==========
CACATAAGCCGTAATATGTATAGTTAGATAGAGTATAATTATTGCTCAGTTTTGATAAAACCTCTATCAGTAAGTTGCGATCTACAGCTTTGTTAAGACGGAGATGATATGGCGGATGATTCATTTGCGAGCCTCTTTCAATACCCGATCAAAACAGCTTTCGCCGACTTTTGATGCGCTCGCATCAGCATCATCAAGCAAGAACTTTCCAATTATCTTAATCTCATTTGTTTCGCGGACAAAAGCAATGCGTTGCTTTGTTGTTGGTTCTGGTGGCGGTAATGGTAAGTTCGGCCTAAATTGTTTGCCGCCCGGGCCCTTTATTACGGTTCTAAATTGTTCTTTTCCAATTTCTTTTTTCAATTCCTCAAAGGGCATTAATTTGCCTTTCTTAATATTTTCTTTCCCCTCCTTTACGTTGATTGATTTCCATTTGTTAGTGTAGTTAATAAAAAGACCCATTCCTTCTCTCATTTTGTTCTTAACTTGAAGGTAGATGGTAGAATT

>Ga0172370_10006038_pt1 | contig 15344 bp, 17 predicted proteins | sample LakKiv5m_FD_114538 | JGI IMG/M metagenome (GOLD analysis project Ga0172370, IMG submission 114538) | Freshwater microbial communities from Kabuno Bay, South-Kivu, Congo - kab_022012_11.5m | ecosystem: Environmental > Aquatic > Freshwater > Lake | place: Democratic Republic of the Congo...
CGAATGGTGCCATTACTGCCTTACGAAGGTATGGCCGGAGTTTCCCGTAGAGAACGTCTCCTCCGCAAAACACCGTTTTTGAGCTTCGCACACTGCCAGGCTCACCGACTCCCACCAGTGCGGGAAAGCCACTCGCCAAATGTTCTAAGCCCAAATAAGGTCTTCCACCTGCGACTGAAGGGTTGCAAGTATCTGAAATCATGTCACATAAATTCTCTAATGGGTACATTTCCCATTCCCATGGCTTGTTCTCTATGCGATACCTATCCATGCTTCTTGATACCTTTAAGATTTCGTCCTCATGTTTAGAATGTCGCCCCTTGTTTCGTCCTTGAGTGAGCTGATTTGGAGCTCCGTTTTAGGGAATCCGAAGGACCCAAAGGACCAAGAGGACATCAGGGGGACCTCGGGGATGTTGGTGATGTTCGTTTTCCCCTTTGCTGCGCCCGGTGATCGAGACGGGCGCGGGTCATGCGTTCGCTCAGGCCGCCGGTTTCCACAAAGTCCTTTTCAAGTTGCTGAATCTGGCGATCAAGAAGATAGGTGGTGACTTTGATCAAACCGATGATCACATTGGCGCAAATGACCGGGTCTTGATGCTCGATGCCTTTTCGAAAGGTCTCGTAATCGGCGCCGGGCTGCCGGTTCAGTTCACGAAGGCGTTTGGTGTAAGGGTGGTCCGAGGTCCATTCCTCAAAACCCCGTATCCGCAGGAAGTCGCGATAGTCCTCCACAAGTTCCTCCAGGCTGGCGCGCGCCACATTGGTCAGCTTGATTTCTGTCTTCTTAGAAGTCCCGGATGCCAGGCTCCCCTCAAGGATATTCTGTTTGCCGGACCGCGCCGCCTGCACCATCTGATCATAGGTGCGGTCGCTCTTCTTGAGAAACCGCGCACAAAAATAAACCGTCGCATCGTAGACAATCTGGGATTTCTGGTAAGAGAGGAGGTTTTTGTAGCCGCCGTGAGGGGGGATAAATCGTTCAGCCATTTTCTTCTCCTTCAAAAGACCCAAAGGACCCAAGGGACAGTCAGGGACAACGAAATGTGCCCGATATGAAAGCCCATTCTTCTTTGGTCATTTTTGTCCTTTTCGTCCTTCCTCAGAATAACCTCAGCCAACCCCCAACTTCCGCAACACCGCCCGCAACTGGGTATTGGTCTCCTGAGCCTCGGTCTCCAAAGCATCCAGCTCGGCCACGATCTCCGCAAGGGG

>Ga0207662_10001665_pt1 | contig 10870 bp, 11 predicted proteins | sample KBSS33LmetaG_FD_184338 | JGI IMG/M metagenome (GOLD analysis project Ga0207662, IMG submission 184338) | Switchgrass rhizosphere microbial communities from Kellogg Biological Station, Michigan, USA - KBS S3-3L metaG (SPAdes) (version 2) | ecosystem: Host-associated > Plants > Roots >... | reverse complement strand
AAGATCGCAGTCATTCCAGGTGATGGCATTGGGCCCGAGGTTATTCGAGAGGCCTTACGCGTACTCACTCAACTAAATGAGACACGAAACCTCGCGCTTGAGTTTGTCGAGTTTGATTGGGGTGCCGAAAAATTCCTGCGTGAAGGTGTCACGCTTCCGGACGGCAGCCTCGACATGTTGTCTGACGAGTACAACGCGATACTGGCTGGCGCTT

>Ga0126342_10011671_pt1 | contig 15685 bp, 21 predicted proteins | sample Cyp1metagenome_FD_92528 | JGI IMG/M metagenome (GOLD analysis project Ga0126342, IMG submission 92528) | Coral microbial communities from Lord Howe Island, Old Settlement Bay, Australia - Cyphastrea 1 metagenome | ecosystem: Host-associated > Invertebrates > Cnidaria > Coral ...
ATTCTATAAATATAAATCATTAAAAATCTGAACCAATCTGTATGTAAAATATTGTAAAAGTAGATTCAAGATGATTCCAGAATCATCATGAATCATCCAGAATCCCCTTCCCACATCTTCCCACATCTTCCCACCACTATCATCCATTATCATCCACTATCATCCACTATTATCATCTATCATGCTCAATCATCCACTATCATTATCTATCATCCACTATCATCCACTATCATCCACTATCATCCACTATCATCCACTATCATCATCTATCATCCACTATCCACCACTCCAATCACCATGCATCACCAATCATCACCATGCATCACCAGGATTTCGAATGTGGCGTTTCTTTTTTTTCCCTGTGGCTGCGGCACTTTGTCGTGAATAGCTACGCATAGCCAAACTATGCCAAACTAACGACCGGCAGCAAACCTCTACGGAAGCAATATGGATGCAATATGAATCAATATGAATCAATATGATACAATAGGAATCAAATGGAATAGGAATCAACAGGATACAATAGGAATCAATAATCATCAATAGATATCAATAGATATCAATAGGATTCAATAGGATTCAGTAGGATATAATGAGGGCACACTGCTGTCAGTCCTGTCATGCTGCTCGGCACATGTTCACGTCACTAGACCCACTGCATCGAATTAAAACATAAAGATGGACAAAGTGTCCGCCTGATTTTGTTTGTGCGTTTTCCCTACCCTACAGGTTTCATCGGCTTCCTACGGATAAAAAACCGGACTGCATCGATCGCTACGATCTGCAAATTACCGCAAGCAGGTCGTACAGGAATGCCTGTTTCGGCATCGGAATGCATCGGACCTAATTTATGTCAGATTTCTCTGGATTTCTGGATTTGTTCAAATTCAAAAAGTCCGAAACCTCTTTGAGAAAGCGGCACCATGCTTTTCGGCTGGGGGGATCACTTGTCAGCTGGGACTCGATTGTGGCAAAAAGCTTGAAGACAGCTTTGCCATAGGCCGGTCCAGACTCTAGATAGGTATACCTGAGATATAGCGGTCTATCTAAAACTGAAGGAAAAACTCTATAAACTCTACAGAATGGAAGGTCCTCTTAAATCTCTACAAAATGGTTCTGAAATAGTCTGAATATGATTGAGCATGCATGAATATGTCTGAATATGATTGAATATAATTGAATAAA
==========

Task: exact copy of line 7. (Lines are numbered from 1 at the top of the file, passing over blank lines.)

ATTCTATAAATATAAATCATTAAAAATCTGAACCAATCTGTATGTAAAATATTGTAAAAGTAGATTCAAGATGATTCCAGAATCATCATGAATCATCCAGAATCCCCTTCCCACATCTTCCCACATCTTCCCACCACTATCATCCATTATCATCCACTATCATCCACTATTATCATCTATCATGCTCAATCATCCACTATCATTATCTATCATCCACTATCATCCACTATCATCCACTATCATCCACTATCATCCACTATCATCATCTATCATCCACTATCCACCACTCCAATCACCATGCATCACCAATCATCACCATGCATCACCAGGATTTCGAATGTGGCGTTTCTTTTTTTTCCCTGTGGCTGCGGCACTTTGTCGTGAATAGCTACGCATAGCCAAACTATGCCAAACTAACGACCGGCAGCAAACCTCTACGGAAGCAATATGGATGCAATATGAATCAATATGAATCAATATGATACAATAGGAATCAAATGGAATAGGAATCAACAGGATACAATAGGAATCAATAATCATCAATAGATATCAATAGATATCAATAGGATTCAATAGGATTCAGTAGGATATAATGAGGGCACACTGCTGTCAGTCCTGTCATGCTGCTCGGCACATGTTCACGTCACTAGACCCACTGCATCGAATTAAAACATAAAGATGGACAAAGTGTCCGCCTGATTTTGTTTGTGCGTTTTCCCTACCCTACAGGTTTCATCGGCTTCCTACGGATAAAAAACCGGACTGCATCGATCGCTACGATCTGCAAATTACCGCAAGCAGGTCGTACAGGAATGCCTGTTTCGGCATCGGAATGCATCGGACCTAATTTATGTCAGATTTCTCTGGATTTCTGGATTTGTTCAAATTCAAAAAGTCCGAAACCTCTTTGAGAAAGCGGCACCATGCTTTTCGGCTGGGGGGATCACTTGTCAGCTGGGACTCGATTGTGGCAAAAAGCTTGAAGACAGCTTTGCCATAGGCCGGTCCAGACTCTAGATAGGTATACCTGAGATATAGCGGTCTATCTAAAACTGAAGGAAAAACTCTATAAACTCTACAGAATGGAAGGTCCTCTTAAATCTCTACAAAATGGTTCTGAAATAGTCTGAATATGATTGAGCATGCATGAATATGTCTGAATATGATTGAATATAATTGAATAAA